Our research project, The Changing Tides of Incarceration, builds on our prior collaboration on an award winning project comparing the political causes of mass incarceration in eight states between 1960 and 2000. The current study leverages the recent variation in state-level decarceration efforts to uncover patterns of people, organizations, resources, ideas and institutions that have created or limited successful political coalitions for reform. For example, why did Georgia pass significant reform legislation while Florida has taken very few steps to reduce its incarcerated population – even as the states have similar partisan composition? How have New Jersey officials reduced the state’s prison population by nearly a third while neighboring Pennsylvania’s prison population grew by nearly 25% in the same period? Our research utilizes a paired case study design that compares key data from several pairs of states that were chosen because they share important regional and institutional characteristics: New Jersey and Pennsylvania, Florida and Georgia, Illinois and Ohio, Washington and Oregon. Each pair of states are neighbors and share important historical, cultural and political similarities, but one state within each pair has passed significant decarcerative reforms while the other has not. For each state we will gather legislative records, government and organization reports, media sources, and interviews with key people.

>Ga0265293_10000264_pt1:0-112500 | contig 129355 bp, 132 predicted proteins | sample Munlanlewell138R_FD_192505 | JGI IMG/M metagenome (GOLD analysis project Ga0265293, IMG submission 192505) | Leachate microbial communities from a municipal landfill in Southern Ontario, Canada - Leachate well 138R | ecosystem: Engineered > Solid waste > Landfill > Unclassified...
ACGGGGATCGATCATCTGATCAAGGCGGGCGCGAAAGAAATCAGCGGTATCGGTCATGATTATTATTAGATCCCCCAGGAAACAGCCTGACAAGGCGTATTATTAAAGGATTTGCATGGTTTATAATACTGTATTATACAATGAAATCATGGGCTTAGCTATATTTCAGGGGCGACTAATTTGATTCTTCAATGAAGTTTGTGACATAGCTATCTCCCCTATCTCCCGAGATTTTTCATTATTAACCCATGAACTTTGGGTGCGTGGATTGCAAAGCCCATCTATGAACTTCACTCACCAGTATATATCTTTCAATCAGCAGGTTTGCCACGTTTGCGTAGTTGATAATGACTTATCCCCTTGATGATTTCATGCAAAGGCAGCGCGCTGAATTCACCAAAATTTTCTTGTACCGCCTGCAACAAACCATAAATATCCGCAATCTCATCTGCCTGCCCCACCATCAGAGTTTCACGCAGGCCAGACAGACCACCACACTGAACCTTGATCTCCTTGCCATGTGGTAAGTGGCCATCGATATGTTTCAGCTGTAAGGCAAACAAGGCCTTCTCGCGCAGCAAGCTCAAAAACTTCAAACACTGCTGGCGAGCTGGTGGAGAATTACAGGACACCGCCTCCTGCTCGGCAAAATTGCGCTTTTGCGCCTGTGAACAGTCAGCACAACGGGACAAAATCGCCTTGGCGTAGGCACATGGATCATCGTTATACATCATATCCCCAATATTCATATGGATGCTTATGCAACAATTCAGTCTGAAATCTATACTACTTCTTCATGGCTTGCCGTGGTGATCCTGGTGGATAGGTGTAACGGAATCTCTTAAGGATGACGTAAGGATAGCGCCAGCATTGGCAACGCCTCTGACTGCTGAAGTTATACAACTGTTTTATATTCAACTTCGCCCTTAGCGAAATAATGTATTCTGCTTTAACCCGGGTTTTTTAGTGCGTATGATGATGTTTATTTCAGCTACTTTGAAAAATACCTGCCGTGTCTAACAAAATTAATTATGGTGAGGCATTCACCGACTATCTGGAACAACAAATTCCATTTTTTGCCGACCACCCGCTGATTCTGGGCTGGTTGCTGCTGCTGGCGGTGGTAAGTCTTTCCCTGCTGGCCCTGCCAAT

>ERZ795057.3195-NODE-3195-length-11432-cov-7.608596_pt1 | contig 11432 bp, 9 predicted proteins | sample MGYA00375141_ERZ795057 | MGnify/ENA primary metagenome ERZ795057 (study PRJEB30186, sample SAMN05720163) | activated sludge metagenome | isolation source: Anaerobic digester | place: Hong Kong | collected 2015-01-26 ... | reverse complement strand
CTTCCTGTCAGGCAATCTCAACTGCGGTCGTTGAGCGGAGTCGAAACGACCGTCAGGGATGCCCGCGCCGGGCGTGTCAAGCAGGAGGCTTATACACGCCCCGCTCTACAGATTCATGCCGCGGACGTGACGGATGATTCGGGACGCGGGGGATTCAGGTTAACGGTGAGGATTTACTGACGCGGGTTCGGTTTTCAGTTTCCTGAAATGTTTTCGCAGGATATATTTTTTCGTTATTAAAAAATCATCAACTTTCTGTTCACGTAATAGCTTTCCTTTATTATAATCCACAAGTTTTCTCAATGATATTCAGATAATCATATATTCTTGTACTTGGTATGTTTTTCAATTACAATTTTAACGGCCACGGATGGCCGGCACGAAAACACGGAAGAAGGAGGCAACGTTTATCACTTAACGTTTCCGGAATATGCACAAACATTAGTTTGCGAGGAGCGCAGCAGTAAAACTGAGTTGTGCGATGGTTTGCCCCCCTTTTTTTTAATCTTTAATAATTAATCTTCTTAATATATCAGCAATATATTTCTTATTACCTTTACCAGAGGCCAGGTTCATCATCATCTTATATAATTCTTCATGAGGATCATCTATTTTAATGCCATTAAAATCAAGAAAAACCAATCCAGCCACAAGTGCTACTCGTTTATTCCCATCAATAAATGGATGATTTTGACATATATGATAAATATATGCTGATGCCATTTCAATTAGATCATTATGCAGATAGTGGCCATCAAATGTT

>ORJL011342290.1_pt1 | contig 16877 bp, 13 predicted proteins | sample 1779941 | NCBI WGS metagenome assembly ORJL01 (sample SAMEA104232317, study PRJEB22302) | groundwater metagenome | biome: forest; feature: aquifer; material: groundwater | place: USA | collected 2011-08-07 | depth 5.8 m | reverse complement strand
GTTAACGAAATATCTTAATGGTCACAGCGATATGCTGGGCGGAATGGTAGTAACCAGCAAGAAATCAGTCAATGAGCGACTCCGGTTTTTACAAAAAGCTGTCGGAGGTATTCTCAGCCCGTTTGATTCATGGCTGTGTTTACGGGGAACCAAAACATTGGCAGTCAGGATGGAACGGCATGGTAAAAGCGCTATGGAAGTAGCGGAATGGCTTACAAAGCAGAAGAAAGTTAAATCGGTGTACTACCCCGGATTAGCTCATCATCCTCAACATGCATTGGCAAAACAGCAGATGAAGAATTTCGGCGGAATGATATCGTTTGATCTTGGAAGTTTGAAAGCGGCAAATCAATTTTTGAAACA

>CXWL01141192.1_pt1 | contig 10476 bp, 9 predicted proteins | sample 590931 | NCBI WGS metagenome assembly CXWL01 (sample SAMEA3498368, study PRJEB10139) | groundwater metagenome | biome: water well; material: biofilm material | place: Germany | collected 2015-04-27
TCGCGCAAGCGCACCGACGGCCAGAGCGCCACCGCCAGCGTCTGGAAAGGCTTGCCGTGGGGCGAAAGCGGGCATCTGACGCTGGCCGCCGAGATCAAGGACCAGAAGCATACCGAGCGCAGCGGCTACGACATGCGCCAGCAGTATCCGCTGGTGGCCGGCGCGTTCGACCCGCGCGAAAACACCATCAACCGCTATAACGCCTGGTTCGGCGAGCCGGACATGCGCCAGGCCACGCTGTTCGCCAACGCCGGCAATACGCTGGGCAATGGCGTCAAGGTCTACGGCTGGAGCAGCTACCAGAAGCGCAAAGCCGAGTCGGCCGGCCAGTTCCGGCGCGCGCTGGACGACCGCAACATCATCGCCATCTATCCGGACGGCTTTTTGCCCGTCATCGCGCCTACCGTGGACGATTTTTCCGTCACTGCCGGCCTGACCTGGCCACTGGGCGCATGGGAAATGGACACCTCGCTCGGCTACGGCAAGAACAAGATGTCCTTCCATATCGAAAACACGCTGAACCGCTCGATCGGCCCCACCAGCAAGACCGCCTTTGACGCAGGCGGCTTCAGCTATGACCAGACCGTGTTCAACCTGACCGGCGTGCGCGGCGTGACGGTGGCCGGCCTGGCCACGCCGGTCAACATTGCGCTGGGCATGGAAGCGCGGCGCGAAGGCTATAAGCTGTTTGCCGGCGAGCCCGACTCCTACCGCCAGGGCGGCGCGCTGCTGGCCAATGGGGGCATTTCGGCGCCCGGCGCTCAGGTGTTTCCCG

|Effective start/end date
|9/1/16 → 6/30/18
- Anonymous Foundation (VIII) (Letter 12/12/2016)
Explore the research topics touched on by this project. These labels are generated based on the underlying awards/grants. Together they form a unique fingerprint.